…..To those who have killed innocents among us, obedience to law is the last of their thoughts. And to those who believe that the Constitution means what it says, the essence of this debate is not about the law; it is about personal liberty in a free society. It is the exercise of this particular personal liberty — the freedom to defend yourself when the police cannot or will not and the freedom to use weapons to repel tyrants if they take over the government — that the big-government crowd fears the most.
Let’s be candid: All government fears liberty. By its nature, government is the negation of liberty. God has given us freedom, and the government has taken it away. George Washington recognized this when he argued that government is not reason or eloquence but force. If the government had its way, it would have a monopoly on force.
Government compels, restrains and takes. Thomas Jefferson understood that when he wrote that our liberties are inalienable and endowed by our Creator, and the only reason we have formed governments is to engage them to protect our liberties. We enacted the Constitution as the supreme law of the land to restrain the government. Yet somewhere along the way, government got the idea that it can more easily protect the freedom of us all from the abuses of a few by curtailing the freedom of us all. I know that sounds ridiculous, but that’s where we are today.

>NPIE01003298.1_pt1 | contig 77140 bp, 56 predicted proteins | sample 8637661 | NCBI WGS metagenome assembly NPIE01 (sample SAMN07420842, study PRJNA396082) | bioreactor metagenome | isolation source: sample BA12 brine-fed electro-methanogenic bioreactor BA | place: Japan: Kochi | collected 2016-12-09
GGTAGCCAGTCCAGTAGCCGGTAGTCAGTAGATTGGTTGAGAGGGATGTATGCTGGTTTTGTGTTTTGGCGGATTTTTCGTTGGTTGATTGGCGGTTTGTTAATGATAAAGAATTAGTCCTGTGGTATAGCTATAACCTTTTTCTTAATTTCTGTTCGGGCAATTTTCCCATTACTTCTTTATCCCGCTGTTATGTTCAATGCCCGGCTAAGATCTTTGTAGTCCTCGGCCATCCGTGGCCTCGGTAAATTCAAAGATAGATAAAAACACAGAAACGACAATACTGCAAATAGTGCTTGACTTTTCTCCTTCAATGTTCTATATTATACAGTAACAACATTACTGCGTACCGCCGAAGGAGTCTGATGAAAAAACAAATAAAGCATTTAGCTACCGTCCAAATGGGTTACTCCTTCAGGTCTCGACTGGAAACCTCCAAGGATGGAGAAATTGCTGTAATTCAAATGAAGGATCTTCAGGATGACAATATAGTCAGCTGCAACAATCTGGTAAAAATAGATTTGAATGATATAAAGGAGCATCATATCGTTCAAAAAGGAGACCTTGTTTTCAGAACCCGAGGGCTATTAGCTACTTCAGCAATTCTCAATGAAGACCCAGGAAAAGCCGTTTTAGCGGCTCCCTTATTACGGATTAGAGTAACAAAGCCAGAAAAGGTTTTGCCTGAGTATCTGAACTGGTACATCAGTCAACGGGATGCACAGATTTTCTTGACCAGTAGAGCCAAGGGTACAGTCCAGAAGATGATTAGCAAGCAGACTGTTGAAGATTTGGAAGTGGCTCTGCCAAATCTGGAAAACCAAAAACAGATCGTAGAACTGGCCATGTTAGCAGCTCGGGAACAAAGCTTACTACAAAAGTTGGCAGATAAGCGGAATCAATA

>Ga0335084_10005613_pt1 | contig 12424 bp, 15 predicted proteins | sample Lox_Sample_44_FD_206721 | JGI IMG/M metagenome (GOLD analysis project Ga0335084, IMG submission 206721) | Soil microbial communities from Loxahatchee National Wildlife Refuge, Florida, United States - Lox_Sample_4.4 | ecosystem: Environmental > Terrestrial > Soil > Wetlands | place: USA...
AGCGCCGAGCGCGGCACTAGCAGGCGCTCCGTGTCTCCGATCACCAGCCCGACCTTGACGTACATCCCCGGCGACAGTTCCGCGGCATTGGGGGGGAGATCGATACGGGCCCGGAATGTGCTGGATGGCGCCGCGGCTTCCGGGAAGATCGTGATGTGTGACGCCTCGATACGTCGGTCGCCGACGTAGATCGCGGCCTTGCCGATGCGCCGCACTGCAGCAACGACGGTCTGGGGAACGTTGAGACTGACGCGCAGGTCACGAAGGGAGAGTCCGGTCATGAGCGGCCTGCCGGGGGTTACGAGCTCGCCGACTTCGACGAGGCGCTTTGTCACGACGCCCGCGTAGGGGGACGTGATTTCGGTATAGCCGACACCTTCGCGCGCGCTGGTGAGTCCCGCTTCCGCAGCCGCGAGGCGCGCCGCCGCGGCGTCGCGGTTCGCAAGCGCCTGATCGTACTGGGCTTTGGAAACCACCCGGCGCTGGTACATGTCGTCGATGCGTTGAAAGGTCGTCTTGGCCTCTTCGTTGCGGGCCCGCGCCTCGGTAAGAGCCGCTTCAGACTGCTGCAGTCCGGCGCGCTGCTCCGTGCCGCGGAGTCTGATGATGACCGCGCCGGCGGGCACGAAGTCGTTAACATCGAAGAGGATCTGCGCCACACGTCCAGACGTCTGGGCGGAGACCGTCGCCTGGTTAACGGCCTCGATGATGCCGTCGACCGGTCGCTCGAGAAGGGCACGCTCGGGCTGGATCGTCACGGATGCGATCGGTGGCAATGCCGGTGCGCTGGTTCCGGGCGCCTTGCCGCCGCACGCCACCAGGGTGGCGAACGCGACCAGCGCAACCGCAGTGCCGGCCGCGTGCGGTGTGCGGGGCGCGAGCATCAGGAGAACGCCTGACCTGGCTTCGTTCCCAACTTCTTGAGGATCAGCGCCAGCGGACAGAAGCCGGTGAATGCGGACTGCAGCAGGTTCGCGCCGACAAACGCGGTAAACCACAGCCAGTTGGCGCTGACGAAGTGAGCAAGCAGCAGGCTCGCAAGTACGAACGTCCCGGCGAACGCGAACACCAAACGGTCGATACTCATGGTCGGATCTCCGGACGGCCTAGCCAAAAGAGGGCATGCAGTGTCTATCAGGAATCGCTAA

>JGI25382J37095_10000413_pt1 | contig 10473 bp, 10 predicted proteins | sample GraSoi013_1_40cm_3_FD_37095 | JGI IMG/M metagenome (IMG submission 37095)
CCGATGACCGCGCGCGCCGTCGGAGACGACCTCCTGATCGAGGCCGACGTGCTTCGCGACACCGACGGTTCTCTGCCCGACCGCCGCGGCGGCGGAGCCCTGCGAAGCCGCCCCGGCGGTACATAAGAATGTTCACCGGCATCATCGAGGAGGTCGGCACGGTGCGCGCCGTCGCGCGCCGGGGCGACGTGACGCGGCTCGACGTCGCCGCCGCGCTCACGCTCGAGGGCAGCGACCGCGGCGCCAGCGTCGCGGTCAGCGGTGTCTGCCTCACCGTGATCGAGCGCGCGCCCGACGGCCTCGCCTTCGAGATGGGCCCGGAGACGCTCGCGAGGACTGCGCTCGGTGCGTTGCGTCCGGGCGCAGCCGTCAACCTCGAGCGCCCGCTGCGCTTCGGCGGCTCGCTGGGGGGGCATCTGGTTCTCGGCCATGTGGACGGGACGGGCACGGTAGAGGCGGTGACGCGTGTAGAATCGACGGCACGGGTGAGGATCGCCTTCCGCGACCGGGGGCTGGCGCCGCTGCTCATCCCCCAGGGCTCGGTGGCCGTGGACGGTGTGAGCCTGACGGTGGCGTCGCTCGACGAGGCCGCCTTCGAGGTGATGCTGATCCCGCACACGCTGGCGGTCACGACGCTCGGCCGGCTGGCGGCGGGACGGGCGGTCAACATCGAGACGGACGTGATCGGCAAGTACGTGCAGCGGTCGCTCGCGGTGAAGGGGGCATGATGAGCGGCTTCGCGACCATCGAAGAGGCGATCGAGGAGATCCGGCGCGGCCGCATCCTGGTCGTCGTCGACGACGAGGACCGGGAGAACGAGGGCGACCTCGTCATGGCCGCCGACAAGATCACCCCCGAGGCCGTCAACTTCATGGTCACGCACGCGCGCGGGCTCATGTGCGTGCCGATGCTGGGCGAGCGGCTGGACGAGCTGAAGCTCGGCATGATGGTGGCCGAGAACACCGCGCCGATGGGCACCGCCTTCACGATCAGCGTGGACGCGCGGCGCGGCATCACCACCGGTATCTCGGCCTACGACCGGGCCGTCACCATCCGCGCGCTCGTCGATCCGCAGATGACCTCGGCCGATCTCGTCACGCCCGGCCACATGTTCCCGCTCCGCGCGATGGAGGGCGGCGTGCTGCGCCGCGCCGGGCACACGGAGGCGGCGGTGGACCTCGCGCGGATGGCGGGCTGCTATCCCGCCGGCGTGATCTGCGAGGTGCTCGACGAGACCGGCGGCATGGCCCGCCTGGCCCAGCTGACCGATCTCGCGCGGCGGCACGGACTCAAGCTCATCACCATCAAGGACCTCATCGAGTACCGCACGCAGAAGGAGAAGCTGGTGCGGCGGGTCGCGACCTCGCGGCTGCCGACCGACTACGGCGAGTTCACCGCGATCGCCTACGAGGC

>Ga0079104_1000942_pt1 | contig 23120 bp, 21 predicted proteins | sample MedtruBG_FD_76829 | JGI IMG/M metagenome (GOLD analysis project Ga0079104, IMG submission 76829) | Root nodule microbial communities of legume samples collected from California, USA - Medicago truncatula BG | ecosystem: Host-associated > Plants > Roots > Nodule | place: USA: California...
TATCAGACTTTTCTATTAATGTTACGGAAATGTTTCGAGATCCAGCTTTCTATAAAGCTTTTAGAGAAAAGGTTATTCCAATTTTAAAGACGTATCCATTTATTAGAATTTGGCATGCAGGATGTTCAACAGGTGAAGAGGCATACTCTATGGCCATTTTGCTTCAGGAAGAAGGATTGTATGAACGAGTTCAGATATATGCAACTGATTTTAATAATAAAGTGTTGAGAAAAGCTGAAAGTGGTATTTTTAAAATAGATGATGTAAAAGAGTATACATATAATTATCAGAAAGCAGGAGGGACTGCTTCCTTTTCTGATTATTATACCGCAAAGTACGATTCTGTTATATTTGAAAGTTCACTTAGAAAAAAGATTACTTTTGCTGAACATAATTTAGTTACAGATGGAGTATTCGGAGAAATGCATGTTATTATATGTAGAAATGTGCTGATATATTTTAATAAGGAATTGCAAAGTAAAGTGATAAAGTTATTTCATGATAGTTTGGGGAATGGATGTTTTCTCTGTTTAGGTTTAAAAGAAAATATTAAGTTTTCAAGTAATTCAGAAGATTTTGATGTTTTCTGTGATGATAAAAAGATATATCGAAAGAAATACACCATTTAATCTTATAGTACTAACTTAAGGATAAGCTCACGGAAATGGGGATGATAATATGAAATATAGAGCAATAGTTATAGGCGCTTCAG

The anti-Second Amendment crowd cannot point to a single incident in which curtailing the freedom of law-abiding Americans has stopped criminals or crazies from killing. It is obvious that criminals don’t care what the law says because they think they can get away with their violations of it. And those unfortunates who are deranged don’t recognize any restraint on their own behavior, as they cannot mentally distinguish right from wrong and cannot be expected to do so in the future, no matter what the law says.
When the Second Amendment was written and added to the Constitution, the use of guns in America was common. At the same time, King George III — whom we had just defeated and who was contemplating another war against us, which he would start in 1812 — no doubt ardently wished that he had stripped his colonists of their right to self-defense so as to subdue their use of violence to secede from Great Britain. That act of secession, the American Revolution, was largely successful because close to half of the colonists were armed and did not fear the use of weaponry.
If the king and the Parliament had………….